The Japanese achieved complete surprise and attacked American air fields and the fleet concentrating on the eight battleships. The USS West Virginia (BB-48) sank first followed by the USS Oklahoma (BB-37). At 8:10 a.m., the USS Arizona (BB-39) was struck with an armor piercing bomb which ignited the ship’s forward ammunition magazine. The explosion and fire killed 1,177 crewmen. The USS California (BB-44), USS Maryland (BB-46), USS Tennessee (BB-43) and USS Nevada (BB-36) all suffered varying degrees of damage in the first half hour of the raid. Nevada despite damage was able to make a run for it; but was targeted by a second wave of Japanese attackers. The harbormaster ordered the Nevada to beach rather than having the ship sink in the channel of the harbor. USS Pennsylvania (BB-38) was in drydock and suffered damage.

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The attack lasted less than two hours; but in that time 21 Navy ships were sunk or badly damaged. 188 aircraft were lost and 159 were damaged (most of the American planes never got off the ground). 2,403 Americans were killed including 88 civilians. 1,178 were wounded (some seriously). The Japanese lost 29 aircraft and a midget sub. Nagumo had the opportunity to refuel and rearm his planes and launch a second attack that could have really been devastating; but he was alarmed because no American aircraft carriers had been accounted for and feared they might know where his force was (they didn’t) so made the decision to withdraw. All of the American ships that were sunk at Pearl Harbor were raised, repaired, and sent back into action in World War II, except for the Utah and Oklahoma which were considered obsolete and the Arizona which was too badly damaged. The Arizona remains there today.

“We are blessed as a Nation to have as examples the incredible heroes of World War II, who fought so valiantly to preserve all that we hold dear,” Pres. Trump said. “Earlier this year, I had the tremendous honor of meeting Mr. Ray Chavez, who was the oldest living Pearl Harbor veteran. Ray passed away only a few weeks ago at the incredible age of 106. But his legacy is forever etched into our country’s rich history, along with the legacies of all our brave veterans. They tell of the mettle of the American spirit under fire and of the will of our people to stand up to any threat. The selfless bravery and dedication of these extraordinary Americans will never be forgotten.”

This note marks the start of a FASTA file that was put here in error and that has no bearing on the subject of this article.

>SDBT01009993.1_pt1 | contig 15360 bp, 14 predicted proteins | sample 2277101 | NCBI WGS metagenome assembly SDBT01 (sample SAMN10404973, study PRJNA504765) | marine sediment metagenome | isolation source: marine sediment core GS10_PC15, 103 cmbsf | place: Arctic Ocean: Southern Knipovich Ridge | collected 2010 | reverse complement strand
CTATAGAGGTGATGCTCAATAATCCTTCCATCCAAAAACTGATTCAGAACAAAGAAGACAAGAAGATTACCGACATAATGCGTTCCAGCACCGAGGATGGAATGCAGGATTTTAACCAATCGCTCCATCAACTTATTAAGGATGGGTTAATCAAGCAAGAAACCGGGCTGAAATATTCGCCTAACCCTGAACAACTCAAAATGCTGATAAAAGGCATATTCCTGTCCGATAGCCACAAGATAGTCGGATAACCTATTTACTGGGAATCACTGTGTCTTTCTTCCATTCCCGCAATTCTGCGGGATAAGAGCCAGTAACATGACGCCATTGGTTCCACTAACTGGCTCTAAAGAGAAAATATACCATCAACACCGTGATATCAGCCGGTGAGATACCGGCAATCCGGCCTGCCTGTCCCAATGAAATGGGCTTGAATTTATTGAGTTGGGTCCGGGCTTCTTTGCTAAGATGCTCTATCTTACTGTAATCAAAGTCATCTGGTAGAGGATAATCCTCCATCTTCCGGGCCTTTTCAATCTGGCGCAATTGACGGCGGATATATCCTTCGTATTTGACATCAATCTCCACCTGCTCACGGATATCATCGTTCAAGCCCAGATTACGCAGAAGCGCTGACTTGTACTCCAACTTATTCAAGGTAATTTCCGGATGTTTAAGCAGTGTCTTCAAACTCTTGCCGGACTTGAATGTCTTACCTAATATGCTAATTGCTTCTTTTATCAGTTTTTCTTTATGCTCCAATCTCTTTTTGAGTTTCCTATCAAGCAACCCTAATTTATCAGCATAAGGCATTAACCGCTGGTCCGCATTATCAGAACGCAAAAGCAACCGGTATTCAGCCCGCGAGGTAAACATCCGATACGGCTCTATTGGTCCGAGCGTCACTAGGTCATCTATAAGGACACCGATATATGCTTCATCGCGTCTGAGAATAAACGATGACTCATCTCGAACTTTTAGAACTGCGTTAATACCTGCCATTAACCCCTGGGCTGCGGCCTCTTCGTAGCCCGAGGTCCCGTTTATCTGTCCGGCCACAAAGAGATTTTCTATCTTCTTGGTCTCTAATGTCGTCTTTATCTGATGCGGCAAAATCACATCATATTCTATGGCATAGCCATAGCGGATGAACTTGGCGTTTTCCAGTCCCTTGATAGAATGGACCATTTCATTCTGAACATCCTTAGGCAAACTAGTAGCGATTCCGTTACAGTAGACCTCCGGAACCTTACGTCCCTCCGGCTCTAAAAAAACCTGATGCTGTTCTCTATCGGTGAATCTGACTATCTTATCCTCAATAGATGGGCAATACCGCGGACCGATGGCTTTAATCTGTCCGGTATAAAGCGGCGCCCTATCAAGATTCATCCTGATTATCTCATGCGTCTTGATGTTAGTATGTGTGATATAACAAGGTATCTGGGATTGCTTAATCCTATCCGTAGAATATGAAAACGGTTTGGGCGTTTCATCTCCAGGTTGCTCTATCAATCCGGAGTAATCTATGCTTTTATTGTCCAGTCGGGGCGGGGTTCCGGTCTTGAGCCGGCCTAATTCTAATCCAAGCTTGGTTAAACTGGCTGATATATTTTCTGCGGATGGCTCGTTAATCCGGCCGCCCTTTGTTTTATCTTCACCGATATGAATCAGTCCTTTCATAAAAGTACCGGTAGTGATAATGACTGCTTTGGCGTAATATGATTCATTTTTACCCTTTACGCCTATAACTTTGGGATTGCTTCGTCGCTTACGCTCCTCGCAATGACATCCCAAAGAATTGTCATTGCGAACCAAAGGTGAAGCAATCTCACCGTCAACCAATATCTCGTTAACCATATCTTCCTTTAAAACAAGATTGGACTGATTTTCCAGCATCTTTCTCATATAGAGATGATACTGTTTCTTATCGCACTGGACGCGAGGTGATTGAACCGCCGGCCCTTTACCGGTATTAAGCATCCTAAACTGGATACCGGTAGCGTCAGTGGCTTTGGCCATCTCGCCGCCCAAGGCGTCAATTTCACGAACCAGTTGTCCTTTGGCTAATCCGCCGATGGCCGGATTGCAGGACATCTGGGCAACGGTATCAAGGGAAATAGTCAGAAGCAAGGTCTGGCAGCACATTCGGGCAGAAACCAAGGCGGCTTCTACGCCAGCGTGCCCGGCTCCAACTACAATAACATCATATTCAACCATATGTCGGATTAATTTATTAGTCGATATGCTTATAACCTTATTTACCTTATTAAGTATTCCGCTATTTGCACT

“Today, we remember all those killed on the island of Oahu on that fateful Sunday morning in 1941, and we honor the American patriots of the Greatest Generation who laid down their lives in the battles of World War II,” Pres. Trump continued. “America is forever blessed to have strong men and women with exceptional courage who are willing and able to step forward to defend our homeland and our liberty.”

“NOW, THEREFORE, I, DONALD J. TRUMP, President of the United States of America, do hereby proclaim December 7, 2018, as National Pearl Harbor Remembrance Day,” Pres. Trump said. “I encourage all Americans to observe this solemn day of remembrance and to honor our military, past and present, with appropriate ceremonies and activities. I urge all Federal agencies and interested organizations, groups, and individuals to fly the flag of the United States at half-staff in honor of those American patriots who died as a result of their service at Pearl Harbor.”

Brandon Moseley is a former reporter at the Alabama Political Reporter.